A former Detroit police officer has been sentenced to serve up to 20 years in prison for using false police reports to improve people’s credit scores.

Tamboura Kenyatta Jackson, 41, of Clinton Township was convicted last month of felony racketeering, forgery and bribery charges, Attorney General Bill Schuette said Friday.

Wayne County Circuit Judge Mark T. Slavens sentenced Jackson on Friday after a jury convicted him Dec. 23. He was to immediately serve 21/2 to 20 years in prison for racketeering, 11 months to 10 years for the public officer accepting bribes and 11 months to 14 years for forgery. The sentences will be served concurrently.

“Public officers who abuse the public’s trust for personal gain greatly undermine the integrity of law enforcement,” Schuette said. “Confidence in public safety is vital in Michigan’s turnaround.”

A co-defendant, Lisa Curtis, 35, of Macomb Township pleaded guilty in October to bribing Jackson and testified against him, officials said. Slavens sentenced her to two years of probation.

In 2009, Curtis told dozens of her clients she could improve their credit scores through her Waterford-based company, Bright Star Consulting, LLC, according to Schuette. She charged clients a fee between $200 and $1,000.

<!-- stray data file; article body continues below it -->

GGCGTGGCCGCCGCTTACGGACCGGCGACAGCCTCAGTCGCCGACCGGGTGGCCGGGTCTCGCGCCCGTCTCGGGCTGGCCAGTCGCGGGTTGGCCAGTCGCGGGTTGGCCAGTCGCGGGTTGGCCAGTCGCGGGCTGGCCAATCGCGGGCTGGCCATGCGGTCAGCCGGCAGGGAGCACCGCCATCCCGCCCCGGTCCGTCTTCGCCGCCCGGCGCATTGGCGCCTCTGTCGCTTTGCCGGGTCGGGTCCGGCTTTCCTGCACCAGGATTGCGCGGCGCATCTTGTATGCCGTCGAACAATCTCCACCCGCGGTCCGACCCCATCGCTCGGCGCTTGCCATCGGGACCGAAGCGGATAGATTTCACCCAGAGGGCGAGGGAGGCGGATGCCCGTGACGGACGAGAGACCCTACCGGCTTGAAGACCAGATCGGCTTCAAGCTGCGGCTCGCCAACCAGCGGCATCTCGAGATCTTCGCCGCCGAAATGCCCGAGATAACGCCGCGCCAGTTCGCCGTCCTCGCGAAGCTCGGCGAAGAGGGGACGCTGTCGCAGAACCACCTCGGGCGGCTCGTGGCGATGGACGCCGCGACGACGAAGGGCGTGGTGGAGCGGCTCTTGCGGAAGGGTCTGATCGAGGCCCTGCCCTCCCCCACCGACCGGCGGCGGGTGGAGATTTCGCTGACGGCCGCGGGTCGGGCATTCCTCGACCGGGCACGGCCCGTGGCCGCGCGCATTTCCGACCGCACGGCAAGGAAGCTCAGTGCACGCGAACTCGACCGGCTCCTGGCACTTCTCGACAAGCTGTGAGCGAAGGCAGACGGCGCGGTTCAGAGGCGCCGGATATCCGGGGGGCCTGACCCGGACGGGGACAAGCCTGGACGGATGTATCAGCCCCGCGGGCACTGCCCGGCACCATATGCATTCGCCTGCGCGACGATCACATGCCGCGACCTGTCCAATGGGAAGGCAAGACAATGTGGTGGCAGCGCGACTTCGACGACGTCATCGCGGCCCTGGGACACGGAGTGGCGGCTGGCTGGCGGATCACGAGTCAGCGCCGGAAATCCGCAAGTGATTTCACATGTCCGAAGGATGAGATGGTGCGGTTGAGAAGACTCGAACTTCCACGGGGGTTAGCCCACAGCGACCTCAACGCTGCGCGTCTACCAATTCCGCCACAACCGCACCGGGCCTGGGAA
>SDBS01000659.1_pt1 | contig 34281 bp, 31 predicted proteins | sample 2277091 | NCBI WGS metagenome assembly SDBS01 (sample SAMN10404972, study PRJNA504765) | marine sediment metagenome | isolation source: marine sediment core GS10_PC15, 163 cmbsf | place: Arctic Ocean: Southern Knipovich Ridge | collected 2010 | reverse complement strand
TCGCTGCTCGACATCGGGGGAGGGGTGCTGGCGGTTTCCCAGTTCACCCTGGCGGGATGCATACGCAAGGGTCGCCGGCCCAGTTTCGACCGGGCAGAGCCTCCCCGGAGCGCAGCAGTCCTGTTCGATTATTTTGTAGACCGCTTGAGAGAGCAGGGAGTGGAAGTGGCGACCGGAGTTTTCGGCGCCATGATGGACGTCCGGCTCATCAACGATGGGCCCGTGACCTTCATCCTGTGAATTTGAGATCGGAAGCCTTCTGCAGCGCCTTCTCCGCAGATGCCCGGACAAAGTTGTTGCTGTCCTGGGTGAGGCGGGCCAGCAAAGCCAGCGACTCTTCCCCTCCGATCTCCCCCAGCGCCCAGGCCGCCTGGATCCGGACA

Without clients’ knowledge Curtis fabricated identity theft stories and provided Jackson with client information. Jackson then submitted false police reports to Experian, a national credit reporting agency, requesting the incidents of “identity theft” be removed from credit histories. Curtis paid Jackson $50 to $200 in bribes for the false police reports.

Jackson also used the scam to improve his own credit score by creating a false police report signed by another officer, without the officer’s knowledge, Schuette said. He had Curtis submit the claim to the credit reporting agency.

The Detroit Police Department suspended Jackson without pay after Schuette filed charges against him. He later resigned from the department.

“This department does not and will not tolerate such egregious acts by our members,” Detroit Police Chief James Craig said in a statement Friday. “I would like to emphasize that the actions of this employee are not conducive to the vast majority of officers who serve the citizens of this city with the utmost level of integrity and dedication.”

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